PhysiologyResponses of Retinal Mller Cells to Neurotransmitter Candidates: A Comparative Survey [pp. 229 - 230]Fluorescence Localization of K+ Channels in the Membrane of Squid Giant Axons [pp. 231 - 232]Evaluation of Circadian Rhythms in the Limulus Eye [pp. 233 - 234]Photoreceptor Pigments of the Blueback Herring (Alosa aestevalis, Clupeidae) and the Atlantic Silverside (Menidia menidia, Atherinidae) [pp. 235 - 236]Soft-Sided Tanks Improve Long-Term Health of Cultured Cuttlefish [pp. 237 - 238]

    Piscine Neurobiology and BehaviorPhysiological Characterization of Supramedullary/Dorsal Neurons of the Cunner, Tautogolabrus adspersus [pp. 239 - 240]Sharpening of Directional Auditory Input in the Descending Octaval Nucleus of the Toadfish, Opsanus tau [pp. 240 - 241]Acoustic Behavior and Reproduction in Five Species of Corydoras Catfishes (Callichthyidae) [pp. 241 - 242]Courtship Sounds of the Pacific Damselfish, Abudefduf sordidus (Pomacentridae) [pp. 242 - 244]Threat-Sensitive Nest Defense in Domino Damselfish, Dascyllus albisella [pp. 244 - 246]Predator-Prey Interactions of Juvenile Toadfish, Opsanus tau [pp. 246 - 247]Temperature Effects on First-Year Growth of Cultured Oyster Toadfish, Opsanus tau [pp. 247 - 248]

    Chemoreception and BehaviorAntennule Use by the American Lobster, Homarus americanus, during Chemo-Orientation in Three Turbulent Odor Plumes [pp. 249 - 250]Temporal Correlation between Sensor Pairs in Different Plume Positions: A Study of Concentration Information Available to the American Lobster, Homarus americanus, during Chemotaxis [pp. 250 - 251]Chemoreceptor Cells as Concentration Slope Detectors: Preliminary Evidence from the Lobster Nose [pp. 252 - 253]Individual Recognition and Memory in Homarus americanus Male-Female Interactions [pp. 253 - 254]Urinary Protein Concentration in Connection with Agonistic Interactions in Homarus americanus [pp. 254 - 255]Contact with Squid Egg Capsules Increases Agonistic Behavior in Male Squid (Loligo pealei) [p. 256]

    Cell MotilitySquid Axoplasm Supports the Retrograde Axonal Transport of Herpes Simplex Virus [pp. 257 - 258]Messenger RNAs for Kinesins and Dynein are Located in Neural Processes [pp. 259 - 260]Migration Forces in Dictyostelium Measured by Centrifuge DIC Microscopy [pp. 260 - 262]Dynamic Confocal Imaging of Interphase and Mitotic Microtubules in the Fission Yeast, S. pombe [pp. 262 - 263]Dynamic Confocal Imaging of Mitochondria in Swimming Tetrahymena and of Microtubule Poleward Flux in Xenopus Extract Spindles [pp. 263 - 265]Effects of Vanadate on Actin-Dependent Vesicle Motility in Extracts of Clam Oocytes [pp. 265 - 266]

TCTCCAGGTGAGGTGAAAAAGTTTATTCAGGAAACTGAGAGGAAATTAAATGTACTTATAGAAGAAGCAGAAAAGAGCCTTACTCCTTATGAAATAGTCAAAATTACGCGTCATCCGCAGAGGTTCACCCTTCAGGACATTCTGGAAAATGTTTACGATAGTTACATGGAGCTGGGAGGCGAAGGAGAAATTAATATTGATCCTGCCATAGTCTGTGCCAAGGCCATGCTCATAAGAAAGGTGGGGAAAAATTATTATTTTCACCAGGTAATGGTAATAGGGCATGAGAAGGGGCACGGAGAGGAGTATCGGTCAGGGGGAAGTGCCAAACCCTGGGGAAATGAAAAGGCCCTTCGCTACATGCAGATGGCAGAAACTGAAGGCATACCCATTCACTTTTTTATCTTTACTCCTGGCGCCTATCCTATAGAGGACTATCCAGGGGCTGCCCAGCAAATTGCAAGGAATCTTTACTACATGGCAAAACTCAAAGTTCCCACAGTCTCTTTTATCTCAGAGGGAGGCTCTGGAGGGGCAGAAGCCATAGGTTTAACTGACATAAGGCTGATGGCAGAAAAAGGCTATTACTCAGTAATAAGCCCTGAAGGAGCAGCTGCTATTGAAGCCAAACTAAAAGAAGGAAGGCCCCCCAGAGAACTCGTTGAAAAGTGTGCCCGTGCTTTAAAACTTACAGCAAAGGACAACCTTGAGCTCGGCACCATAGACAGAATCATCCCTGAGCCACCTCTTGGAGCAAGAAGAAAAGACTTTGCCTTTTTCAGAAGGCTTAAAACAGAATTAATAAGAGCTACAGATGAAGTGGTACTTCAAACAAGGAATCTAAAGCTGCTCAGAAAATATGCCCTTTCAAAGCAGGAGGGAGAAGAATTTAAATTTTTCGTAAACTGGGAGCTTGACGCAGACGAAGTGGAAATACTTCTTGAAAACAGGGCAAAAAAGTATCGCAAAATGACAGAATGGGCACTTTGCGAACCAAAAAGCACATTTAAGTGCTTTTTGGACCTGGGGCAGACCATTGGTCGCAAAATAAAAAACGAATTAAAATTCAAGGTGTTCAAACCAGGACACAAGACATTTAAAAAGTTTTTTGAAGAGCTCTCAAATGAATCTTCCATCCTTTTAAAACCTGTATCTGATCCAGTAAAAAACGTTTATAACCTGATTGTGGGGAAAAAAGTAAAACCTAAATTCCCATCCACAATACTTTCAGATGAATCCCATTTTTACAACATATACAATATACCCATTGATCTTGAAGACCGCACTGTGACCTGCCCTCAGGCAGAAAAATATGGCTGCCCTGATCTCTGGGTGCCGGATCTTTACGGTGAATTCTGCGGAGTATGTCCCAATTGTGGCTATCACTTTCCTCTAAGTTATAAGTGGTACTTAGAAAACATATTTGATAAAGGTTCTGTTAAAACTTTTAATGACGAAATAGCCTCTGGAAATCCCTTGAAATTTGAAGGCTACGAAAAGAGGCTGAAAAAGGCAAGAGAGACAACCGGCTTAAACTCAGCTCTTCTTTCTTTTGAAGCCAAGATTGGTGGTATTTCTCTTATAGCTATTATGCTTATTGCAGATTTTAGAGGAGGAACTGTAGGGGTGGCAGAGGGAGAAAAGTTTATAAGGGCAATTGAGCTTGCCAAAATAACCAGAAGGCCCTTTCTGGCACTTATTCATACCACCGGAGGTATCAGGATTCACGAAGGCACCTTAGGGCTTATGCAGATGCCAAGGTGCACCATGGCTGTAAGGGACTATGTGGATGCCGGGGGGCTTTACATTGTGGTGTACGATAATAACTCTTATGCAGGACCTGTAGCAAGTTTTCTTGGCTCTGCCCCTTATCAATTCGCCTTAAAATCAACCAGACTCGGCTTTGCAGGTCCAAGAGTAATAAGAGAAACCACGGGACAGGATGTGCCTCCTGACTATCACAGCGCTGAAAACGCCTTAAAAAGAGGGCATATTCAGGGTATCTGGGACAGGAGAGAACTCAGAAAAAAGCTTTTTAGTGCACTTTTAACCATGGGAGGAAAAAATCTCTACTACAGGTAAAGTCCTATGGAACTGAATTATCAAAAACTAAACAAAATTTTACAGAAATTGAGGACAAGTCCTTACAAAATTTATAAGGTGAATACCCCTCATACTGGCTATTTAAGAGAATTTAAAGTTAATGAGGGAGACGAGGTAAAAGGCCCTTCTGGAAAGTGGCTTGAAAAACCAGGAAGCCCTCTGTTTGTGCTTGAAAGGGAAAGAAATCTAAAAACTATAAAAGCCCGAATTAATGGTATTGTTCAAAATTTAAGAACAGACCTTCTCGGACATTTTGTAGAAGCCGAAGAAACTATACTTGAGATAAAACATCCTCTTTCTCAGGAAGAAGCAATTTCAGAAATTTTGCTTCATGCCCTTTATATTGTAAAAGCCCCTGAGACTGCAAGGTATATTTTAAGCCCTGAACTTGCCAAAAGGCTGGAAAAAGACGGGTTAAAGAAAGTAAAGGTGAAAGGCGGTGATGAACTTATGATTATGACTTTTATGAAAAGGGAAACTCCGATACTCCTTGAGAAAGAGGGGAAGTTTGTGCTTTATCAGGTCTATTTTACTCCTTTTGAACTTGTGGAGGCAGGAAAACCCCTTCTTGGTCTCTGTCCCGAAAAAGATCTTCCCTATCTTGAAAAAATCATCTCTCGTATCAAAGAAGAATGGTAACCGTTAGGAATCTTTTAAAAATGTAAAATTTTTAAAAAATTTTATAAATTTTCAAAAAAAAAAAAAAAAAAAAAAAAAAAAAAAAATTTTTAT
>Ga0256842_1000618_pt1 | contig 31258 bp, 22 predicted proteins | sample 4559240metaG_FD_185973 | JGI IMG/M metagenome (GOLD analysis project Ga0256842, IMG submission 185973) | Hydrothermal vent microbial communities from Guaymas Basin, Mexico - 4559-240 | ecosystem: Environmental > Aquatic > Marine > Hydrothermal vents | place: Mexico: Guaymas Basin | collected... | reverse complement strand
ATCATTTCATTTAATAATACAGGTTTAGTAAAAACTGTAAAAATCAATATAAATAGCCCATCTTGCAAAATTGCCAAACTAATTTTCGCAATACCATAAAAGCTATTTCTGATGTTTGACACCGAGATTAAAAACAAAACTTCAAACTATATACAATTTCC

Cell and Developmental BiologyEffects of -Bungarotoxin on Development of the Sea Urchin Arbacia punctulata [pp. 267 - 268]Leukotriene B4 as Calcium Agonist for Nuclear Envelope Breakdown: An Enzymological Survey of Endomembranes of Mitotic Cells [pp. 268 - 270]Extracellular Survival of an Intracellular Parasite (Spraguea lophii, Microsporea) [pp. 270 - 271]Intense Concanavalin A Staining and Apoptosis of Peripheral Flagellated Cells in Larvae of the Marine Sponge Microciona prolifera: Significance in Relation to Morphogenesis [pp. 271 - 273]

    Comparative BiochemistryA Cuticular Secretion of the Horseshoe Crab, Limulus polyphemus: A Potential Anti-Fouling Agent [pp. 274 - 275]Cellular Mechanisms of Hemolysis by the Protein Limulin, a Sialic-Acid-Specific Lectin from the Plasma of the American Horseshoe Crab, Limulus polyphemus [pp. 275 - 276]Identification of a Hemolytic Activity in the Plasma of the Gastropod Busycon canaliculatum [pp. 276 - 277]Hyaluronic Acid: A Component of the Aggregation Factor Secreted by the Marine Sponge, Microciona prolifera [pp. 277 - 279]Biosynthesis of Tyrosine O-Sulfate by Cell Proteoglycan from the Marine Sponge, Microciona prolifera [pp. 279 - 281]Prophenoloxidase Is Not Activated by Microbial Signals in Limulus polyphemus [pp. 281 - 282]The -Aminolevulinate Dehydratase of Marine Vibrio alginolyticus Is Resistant to Lead (Pb) [pp. 283 - 284]Substituted Cyclodextrin as a Model for a Squid Enzyme That Hydrolyzes the Nerve Gas Soman [pp. 284 - 285]Effects of Green Tea Polyphenols on Lens Photooxidative Stress [pp. 285 - 286]

    Ecology and EvolutionSalinity Effects on Nitrogen Dynamics in Estuarine Sediment Investigated by a Plug-Flux Method [pp. 287 - 288]Ipswich River Nutrient Dynamics: Preliminary Assessment of a Simple Nitrogen-Processing Model [pp. 289 - 290]Increased Lability of Estuarine Dissolved Organic Nitrogen from Urbanized Watersheds [pp. 290 - 292]Effects of Increased Nitrogen Loading on the Abundance of Diatoms and Dinoflagellates in Estuarine Phytoplanktonic Communities [pp. 292 - 294]Relationship of Reproductive Output in Acartia tonsa, Chlorophyll Concentration, and Land-Derived Nitrogen Loads in Estuaries of Waquoit Bay, Massachusetts [pp. 294 - 295]Long-Term Effect of Municipal Water Use on the Water Budget of the Ipswich River Basin [pp. 295 - 297]Population Size and Summer Home Range of the Green Crab, Carcinus maenas, in Salt Marsh Tidal Creeks [pp. 297 - 299]Influence of Marsh Flooding on the Abundance and Growth of Fundulus heteroclitus in Salt Marsh Creeks [pp. 299 - 300]Decline of a Horseshoe Crab Population on Cape Cod [pp. 300 - 302]Evaluation of a Reporter Gene System Biomarker for Detecting Contamination in Tropical Marine Sediments [pp. 303 - 306]

    Back Matter